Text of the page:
2021 was a record year for M&A activity. Investment banks and private equity investors were still optimistic about 2022 at the beginning of the year, even though they did not expect to exceed the record values of the previous year. A good prerequisite was above all the large amount of uninvested capital in the private equity industry (so-called dry powder). In view of the current geopolitical risks, however, this capital alone will only be able to influence the M&A market to a limited extent.
This article therefore first focuses on the possible effects of the Ukraine war on the transaction market. It then outlines other trends that may influence the market environment this year.
The obvious consequence of the Ukraine war is the extensive sanctions imposed by the EU, the US and other countries (including Australia, Norway, Canada, Turkey, UK, Japan, South Korea, Taiwan, Switzerland) in the first quarter of 2022. These are aimed at isolating Russia and severely restricting business activities with and in Russia. In addition, companies, consultancies and law firms are increasingly putting their activities in Russia to the test, pausing them or withdrawing from Russia altogether.
In addition, there are price jumps on the commodity markets, increased inflationary pressure and increasing volatility on the global financial markets. Realistic company valuations are extremely difficult in such a market environment, IPOs are postponed and private equity investors also tend to postpone transactions.
Transactions in the current market environment, especially due to the current sanctions, require close due diligence. This involves examining the target company’s business relationships and supply chains for possible sanctions violations. The due diligence is thus becoming more complex and time-consuming depending on the business area and the size of the target company. Companies in the energy and commodities sector, insurance companies and companies with complex supply chains are particularly affected. From a legal perspective, this risk can partly be countered with extended guarantees or price adjustment clauses. It can be assumed that the importance of Material Adverse Change (MAC) clauses, which allow the buyer to refuse to execute the purchase contract if certain events occur, will also increase.
Other risks for the transaction market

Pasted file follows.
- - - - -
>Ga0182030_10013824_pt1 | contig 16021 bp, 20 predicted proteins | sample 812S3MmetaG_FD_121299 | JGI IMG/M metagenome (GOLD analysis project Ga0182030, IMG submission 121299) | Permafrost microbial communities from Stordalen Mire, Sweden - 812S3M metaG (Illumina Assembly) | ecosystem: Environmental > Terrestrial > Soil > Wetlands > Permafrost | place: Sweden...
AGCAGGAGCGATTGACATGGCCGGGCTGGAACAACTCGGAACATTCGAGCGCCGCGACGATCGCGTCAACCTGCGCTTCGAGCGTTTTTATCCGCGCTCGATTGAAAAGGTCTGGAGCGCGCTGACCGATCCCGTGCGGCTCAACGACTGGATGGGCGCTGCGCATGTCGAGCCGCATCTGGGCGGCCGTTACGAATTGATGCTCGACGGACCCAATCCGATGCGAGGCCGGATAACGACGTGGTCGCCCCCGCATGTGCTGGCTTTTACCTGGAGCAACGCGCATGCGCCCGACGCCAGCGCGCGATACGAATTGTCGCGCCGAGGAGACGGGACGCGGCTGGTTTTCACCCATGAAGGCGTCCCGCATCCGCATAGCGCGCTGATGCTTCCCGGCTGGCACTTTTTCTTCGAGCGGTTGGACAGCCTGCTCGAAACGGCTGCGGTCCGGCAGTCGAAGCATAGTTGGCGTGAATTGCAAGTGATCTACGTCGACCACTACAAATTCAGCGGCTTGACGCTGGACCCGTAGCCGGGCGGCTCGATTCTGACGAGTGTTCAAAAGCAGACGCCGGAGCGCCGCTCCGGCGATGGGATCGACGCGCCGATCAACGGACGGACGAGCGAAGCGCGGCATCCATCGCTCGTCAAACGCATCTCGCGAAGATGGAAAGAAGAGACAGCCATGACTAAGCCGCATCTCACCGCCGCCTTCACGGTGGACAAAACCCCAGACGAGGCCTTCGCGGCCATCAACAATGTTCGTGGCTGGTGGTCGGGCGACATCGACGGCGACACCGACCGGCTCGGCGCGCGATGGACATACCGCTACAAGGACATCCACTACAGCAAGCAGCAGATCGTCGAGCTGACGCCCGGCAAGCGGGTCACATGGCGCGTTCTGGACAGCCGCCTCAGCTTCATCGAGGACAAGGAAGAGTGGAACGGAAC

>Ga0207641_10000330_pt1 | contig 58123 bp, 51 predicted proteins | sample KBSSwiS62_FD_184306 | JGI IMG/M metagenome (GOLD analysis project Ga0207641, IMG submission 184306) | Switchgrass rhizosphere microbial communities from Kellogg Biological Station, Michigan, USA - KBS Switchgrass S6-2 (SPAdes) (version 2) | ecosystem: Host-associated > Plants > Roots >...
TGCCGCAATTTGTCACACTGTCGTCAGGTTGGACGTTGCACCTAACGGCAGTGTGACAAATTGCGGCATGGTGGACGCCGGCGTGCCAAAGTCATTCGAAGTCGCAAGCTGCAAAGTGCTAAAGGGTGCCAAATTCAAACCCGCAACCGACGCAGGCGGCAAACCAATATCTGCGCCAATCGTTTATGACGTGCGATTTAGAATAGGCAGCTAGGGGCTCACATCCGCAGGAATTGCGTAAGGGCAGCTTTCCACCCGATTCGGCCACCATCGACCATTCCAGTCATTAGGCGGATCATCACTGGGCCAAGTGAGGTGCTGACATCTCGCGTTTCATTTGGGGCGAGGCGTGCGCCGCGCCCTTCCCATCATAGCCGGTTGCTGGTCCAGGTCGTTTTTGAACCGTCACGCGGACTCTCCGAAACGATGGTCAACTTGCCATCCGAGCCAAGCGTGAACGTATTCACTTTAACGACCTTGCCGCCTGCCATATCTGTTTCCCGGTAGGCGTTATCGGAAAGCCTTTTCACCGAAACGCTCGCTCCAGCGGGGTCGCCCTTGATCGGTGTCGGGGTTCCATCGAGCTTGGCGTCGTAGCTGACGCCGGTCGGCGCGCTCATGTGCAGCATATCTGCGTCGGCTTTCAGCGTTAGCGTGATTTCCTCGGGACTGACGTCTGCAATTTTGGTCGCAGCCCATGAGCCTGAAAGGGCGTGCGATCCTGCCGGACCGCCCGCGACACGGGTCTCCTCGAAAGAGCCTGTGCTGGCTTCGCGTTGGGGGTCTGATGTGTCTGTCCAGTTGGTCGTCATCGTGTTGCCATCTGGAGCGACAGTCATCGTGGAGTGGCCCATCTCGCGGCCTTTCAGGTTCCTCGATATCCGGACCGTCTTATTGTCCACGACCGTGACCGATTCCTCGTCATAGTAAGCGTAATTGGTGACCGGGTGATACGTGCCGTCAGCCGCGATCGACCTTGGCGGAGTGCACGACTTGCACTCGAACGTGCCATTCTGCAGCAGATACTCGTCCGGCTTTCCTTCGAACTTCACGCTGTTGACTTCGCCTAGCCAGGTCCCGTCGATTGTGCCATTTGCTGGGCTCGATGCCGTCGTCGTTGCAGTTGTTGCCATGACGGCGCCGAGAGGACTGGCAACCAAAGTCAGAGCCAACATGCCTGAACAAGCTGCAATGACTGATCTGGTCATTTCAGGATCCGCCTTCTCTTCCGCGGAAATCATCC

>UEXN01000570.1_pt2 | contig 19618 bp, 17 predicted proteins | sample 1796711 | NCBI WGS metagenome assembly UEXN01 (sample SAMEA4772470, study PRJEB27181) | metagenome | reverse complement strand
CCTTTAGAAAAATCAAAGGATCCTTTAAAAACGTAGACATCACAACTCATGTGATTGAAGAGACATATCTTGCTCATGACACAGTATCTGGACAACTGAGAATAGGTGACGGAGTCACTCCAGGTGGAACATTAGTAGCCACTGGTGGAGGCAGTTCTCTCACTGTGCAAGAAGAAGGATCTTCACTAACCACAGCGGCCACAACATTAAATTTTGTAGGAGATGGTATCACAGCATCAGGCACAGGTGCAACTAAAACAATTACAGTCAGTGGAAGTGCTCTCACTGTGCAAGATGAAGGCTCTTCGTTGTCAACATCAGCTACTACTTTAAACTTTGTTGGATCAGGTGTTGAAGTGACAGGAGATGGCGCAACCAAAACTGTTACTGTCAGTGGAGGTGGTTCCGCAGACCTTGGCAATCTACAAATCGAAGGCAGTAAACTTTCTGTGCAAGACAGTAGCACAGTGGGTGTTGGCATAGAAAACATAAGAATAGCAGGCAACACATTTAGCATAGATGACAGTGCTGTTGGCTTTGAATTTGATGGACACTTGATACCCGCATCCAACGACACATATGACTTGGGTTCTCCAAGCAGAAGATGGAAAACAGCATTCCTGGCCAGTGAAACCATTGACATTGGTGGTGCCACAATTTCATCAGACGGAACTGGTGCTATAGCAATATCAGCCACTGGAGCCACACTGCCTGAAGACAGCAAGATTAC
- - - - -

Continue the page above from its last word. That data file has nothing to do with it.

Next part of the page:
The current development of interest rate policy is causing additional uncertainty among investors. The persistently high inflation rates increase the pressure on central banks to act. The US Federal Reserve raised the key interest rate last month by 0.25 percentage points to 0.5 per cent and announced further interest rate increases to up to 1.9 per cent by the end of the year. The expected end of the long-standing low interest rate policy lowers the available money supply and increases (re)financing costs.
Even before the recent escalation in Ukraine, protectionist tendencies were increasingly apparent, not only in Germany. Non-European investors therefore face stricter investment controls when acquiring stakes in German companies. So-called “key technologies” in particular are increasingly being shielded from foreign investors. A prominent example of this is the attempted takeover of the German company Siltronic by Globalwafers from Taiwan, which ultimately failed due to the long duration of the approval process by the Federal Ministry of Economics and Climate Protection (BMWK). Apart from this, however, the BMWK has only completely prohibited transactions in rare exceptional cases. Foreign trade law thus slows down M&A processes, but in most cases, it is not an insurmountable obstacle. Accordingly, the negative impact on the transaction market is rather moderate – subject to further tightening.
Opportunities and trends
A driver of M&A activity is and remains the continuously high amount of money managed by private equity investors. In particular, investors looking for favourable entry opportunities may be able to take advantage of the current market environment. Due to the experiences in the Corona pandemic, virtual M&A processes have also been established, which can simplify and accelerate cross-border but also national transactions. For non-European investors, Germany remains an attractive market as a “Gateway to Europe”.
In 2022, the major social debates on sustainability and social responsibility are also reflected in M&A transactions. Investors (and their investors) are increasingly demanding that companies comply with ESG (environmental social governance) standards. In due diligence, ESG criteria are therefore increasingly coming into an acquirer’s field of vision. A poor ESG rating can lead to a reduction in the purchase price or even the termination of a transaction. Conversely, an exemplary ESG rating can increase the market value of the company. In addition, a company’s own ESG rating can be specifically improved through strategic acquisitions.
The Corona pandemic also continues to be a transformation catalyst towards more digitalisation. Technology companies in particular, which offer corresponding solutions such as software, cloud computing or e-commerce platforms, benefit from this. However, digitalisation and technological innovations also hold high growth potential in the health care market, a market that is steadily gaining in attractiveness for investors due to the increasing ageing of populations in industrialised nations. Last but not least, the defence industry is experiencing a comeback as an interesting investment target, also due to the security policy turnaround in Germany.
Overall, it remains to be seen how the M&A year 2022 will develop, with the geopolitical situation and development being of decisive importance. The numerous positive impulses for the transaction market also allow for a cautiously optimistic outlook, always provided that the war against Ukraine comes to an end in the near future.